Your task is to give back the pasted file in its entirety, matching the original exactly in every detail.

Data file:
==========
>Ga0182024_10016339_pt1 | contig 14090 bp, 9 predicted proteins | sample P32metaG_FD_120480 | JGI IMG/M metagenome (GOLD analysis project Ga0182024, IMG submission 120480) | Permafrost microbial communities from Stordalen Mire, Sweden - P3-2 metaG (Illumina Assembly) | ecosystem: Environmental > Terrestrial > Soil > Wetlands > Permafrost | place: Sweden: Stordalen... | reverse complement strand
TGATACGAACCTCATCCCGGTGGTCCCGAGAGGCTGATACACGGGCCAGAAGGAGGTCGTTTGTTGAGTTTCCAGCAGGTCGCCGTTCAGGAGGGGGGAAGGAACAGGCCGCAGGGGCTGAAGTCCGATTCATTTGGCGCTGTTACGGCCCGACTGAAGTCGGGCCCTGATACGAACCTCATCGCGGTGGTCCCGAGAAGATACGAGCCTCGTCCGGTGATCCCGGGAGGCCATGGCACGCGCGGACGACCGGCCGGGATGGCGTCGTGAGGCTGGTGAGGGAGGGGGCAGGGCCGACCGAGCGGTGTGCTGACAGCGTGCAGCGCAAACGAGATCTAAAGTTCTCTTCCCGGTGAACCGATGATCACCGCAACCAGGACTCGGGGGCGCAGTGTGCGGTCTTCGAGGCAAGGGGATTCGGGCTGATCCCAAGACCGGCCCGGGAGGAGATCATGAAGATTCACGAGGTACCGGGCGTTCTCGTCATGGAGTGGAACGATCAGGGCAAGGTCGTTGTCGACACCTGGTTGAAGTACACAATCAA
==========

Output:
>Ga0182024_10016339_pt1 | contig 14090 bp, 9 predicted proteins | sample P32metaG_FD_120480 | JGI IMG/M metagenome (GOLD analysis project Ga0182024, IMG submission 120480) | Permafrost microbial communities from Stordalen Mire, Sweden - P3-2 metaG (Illumina Assembly) | ecosystem: Environmental > Terrestrial > Soil > Wetlands > Permafrost | place: Sweden: Stordalen... | reverse complement strand
TGATACGAACCTCATCCCGGTGGTCCCGAGAGGCTGATACACGGGCCAGAAGGAGGTCGTTTGTTGAGTTTCCAGCAGGTCGCCGTTCAGGAGGGGGGAAGGAACAGGCCGCAGGGGCTGAAGTCCGATTCATTTGGCGCTGTTACGGCCCGACTGAAGTCGGGCCCTGATACGAACCTCATCGCGGTGGTCCCGAGAAGATACGAGCCTCGTCCGGTGATCCCGGGAGGCCATGGCACGCGCGGACGACCGGCCGGGATGGCGTCGTGAGGCTGGTGAGGGAGGGGGCAGGGCCGACCGAGCGGTGTGCTGACAGCGTGCAGCGCAAACGAGATCTAAAGTTCTCTTCCCGGTGAACCGATGATCACCGCAACCAGGACTCGGGGGCGCAGTGTGCGGTCTTCGAGGCAAGGGGATTCGGGCTGATCCCAAGACCGGCCCGGGAGGAGATCATGAAGATTCACGAGGTACCGGGCGTTCTCGTCATGGAGTGGAACGATCAGGGCAAGGTCGTTGTCGACACCTGGTTGAAGTACACAATCAA